About the Event
As work demands more of employees’ time, many are asking: How can I earn a living while making sure my family doesn’t fall behind? Workers across all income brackets struggle with the United States’ outdated work-life policy framework, but the balancing act is particularly challenging and risky for low- and moderate-income workers and their families who have smaller financial margins and a weak safety net.
In her new book, Finding Time: The Economics of Work-Life Conflict (Harvard University Press | April 2016 | $29.95), Heather Boushey argues that resolving work-life conflicts is as vital for individuals and families as it is essential for realizing the country’s productive potential. Boushey, executive director and chief economist of the Washington Center for Equitable Growth, presents detailed innovations — at municipal, state, and company levels — that illustrate how US policy can ease the burden on American families and ensure our country’s economic stability. Through personal anecdotes, real-life profiles, and extensive statistical research, Boushey demonstrates that economic efficiency and equity can be reconciled if we have the vision to forge a new social contract for business, government, and private citizens.
We invite you to join Aspen Institute Economic Opportunities for a conversation with Heather Boushey about her new book Finding Time: The Economics of Work-Life Conflict. Finding Time. The book will be available for purchase at the event. To purchase online, visit the Harvard University Press website.
Enjoy a selection of video clips from this event.
Heather Boushey is Executive Director and Chief Economist at the Washington Center for Equitable Growth. Her research focuses on economic inequality and public policy, specifically employment, social policy, and family economic well-being. The New York Times has called Boushey one of the “most vibrant voices in the field,” and she testifies often before Congress on economic policy issues. Her research has been published in academic journals; she writes regularly for popular media, including The New York Times’ “Room for Debate,” The Atlantic, and Democracy; and she makes frequent television appearances on Bloomberg, MSNBC, CNBC, and PBS. Boushey previously served as an economist for the Joint Economic Committee of the U.S. Congress, the Center for Economic and Policy Research, and the Economic Policy Institute, and also sits on the board of the Opportunity Institute. She received her Ph.D. in economics from the New School for Social Research and her B.A. from Hampshire College.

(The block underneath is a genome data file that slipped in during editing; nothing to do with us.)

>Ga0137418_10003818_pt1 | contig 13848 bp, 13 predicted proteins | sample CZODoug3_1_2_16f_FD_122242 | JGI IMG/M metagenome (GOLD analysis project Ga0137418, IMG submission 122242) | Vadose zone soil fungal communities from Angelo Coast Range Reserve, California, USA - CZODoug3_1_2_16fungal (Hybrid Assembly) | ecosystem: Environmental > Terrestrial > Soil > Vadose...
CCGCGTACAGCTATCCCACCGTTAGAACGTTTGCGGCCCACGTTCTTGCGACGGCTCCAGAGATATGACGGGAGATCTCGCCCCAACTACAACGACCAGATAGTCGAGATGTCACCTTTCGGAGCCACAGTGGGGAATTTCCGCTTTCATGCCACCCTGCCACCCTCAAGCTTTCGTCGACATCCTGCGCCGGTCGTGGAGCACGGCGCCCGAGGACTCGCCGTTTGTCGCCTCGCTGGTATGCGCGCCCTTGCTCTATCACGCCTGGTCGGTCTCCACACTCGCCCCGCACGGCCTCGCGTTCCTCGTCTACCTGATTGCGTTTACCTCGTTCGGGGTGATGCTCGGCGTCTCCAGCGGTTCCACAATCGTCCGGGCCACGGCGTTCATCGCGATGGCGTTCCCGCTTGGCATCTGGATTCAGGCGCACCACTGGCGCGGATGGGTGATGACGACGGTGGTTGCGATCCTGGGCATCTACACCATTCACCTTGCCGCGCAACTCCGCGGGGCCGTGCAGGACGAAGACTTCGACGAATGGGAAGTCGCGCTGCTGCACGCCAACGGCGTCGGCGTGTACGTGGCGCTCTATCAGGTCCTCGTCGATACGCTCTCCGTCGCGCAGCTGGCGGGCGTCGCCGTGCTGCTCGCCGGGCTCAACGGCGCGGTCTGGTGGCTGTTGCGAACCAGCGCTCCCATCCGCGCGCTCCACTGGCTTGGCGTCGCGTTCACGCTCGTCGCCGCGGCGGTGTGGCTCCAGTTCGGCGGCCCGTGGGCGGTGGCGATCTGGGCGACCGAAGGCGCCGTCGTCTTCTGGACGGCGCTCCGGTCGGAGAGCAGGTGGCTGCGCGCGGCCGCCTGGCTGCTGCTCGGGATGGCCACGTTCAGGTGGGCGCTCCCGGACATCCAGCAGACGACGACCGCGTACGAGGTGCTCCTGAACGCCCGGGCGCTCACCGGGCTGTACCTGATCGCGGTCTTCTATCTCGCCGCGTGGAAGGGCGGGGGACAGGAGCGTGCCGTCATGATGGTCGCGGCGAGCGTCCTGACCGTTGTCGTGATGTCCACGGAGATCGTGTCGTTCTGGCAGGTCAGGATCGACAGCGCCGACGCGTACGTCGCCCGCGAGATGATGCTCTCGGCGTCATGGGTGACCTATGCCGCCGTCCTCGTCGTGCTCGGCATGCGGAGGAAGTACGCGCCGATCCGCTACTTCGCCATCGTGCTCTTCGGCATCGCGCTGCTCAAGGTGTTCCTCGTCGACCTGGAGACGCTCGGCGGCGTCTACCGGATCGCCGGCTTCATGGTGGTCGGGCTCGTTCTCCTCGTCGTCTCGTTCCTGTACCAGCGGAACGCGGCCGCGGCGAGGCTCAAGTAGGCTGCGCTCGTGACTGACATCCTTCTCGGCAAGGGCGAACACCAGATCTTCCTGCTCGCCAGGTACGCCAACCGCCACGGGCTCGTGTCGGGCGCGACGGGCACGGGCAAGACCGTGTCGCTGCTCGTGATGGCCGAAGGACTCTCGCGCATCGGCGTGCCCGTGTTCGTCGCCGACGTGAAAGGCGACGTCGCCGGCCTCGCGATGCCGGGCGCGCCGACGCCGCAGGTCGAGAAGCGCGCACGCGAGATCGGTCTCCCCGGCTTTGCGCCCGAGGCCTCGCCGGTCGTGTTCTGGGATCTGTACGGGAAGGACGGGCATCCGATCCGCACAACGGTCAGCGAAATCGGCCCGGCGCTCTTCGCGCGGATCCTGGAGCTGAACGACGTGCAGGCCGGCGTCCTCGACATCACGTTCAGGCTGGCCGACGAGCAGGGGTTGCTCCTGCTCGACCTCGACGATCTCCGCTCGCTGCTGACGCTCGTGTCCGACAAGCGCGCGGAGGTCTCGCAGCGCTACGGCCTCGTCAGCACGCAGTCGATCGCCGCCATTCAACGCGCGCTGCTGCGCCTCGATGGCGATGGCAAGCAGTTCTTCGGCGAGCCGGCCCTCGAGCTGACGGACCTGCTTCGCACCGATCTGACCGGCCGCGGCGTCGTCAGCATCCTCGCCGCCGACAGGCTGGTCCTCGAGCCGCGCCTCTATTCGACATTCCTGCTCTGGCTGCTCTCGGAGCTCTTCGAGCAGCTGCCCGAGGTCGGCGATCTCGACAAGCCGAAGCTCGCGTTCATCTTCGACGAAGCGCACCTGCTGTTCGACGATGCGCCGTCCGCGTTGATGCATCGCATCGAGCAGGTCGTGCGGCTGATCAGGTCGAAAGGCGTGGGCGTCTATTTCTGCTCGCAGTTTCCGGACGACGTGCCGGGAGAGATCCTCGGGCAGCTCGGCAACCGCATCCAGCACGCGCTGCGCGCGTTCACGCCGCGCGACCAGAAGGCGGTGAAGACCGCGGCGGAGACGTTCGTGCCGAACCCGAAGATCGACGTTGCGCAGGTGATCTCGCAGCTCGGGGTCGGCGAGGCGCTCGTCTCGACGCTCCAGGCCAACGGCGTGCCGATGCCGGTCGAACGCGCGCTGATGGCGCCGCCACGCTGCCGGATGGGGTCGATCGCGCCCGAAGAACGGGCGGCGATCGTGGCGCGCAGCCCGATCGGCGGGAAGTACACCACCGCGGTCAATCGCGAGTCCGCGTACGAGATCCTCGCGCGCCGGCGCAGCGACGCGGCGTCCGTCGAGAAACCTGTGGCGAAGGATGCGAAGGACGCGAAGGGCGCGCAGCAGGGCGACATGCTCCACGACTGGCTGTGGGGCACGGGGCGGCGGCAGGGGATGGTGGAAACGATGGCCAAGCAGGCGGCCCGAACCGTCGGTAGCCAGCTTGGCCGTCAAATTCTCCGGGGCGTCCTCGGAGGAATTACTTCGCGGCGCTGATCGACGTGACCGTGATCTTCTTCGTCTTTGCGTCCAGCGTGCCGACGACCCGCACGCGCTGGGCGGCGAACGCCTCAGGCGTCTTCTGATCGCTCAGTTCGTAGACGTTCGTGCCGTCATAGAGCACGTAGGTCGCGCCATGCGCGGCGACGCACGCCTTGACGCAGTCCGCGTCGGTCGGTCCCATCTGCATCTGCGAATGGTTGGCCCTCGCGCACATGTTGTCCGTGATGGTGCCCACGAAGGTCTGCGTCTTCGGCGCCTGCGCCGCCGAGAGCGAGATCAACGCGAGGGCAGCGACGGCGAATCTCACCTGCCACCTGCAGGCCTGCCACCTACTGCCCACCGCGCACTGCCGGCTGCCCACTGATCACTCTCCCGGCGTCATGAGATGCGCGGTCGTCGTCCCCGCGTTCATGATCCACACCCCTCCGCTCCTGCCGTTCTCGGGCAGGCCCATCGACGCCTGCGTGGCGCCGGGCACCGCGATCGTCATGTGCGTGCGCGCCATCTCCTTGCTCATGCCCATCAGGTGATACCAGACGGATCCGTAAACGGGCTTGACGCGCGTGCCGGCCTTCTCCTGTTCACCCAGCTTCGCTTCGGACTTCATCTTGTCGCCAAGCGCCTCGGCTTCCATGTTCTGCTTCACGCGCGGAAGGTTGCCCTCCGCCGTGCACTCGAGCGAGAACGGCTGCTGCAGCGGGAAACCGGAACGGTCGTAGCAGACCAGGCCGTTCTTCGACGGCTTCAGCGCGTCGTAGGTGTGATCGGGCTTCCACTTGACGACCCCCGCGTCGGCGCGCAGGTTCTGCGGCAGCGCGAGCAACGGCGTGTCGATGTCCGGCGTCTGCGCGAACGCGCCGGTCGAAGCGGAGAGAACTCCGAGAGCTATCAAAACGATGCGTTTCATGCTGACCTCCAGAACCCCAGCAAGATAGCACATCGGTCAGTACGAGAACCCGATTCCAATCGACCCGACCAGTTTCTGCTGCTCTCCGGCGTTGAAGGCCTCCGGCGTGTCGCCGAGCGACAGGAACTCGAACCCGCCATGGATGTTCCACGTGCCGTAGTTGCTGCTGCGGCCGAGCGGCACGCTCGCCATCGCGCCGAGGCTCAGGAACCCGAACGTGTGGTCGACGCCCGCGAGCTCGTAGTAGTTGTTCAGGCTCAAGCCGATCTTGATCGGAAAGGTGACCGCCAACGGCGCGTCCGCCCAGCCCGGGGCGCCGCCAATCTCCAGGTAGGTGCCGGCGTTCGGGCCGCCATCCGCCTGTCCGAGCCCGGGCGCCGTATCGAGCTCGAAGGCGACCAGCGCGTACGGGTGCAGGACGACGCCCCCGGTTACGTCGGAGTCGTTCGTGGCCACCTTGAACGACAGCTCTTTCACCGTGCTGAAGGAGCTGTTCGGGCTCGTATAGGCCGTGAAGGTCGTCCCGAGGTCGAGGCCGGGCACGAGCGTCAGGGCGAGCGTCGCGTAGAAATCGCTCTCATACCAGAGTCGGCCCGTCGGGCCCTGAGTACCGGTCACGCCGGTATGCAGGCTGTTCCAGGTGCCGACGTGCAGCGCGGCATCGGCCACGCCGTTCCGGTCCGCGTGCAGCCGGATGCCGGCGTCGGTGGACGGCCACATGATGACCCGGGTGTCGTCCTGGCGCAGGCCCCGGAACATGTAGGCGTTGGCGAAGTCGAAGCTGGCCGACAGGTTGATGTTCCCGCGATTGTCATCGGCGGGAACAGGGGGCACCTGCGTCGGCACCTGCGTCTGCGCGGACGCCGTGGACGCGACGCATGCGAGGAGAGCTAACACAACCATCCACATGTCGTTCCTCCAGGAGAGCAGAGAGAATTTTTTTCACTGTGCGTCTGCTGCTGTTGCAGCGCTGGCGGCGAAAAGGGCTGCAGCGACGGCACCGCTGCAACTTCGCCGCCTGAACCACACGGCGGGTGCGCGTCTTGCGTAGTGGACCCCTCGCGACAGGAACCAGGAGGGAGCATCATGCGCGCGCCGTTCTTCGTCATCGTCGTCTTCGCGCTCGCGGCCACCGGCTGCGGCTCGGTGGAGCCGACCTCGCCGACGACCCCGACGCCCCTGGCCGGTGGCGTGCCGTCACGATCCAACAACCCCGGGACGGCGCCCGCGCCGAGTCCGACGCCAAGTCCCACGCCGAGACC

This event is part of the Working in America series, an ongoing discussion series hosted by the Aspen Institute Economic Opportunities Program that highlights an array of critical issues affecting low- and moderate-income workers in the United States and ideas for improving and expanding economic opportunities for working people. For more information, visit as.pn/workinginamerica.
Join the conversation on Twitter with the hashtag #talkgoodjobs.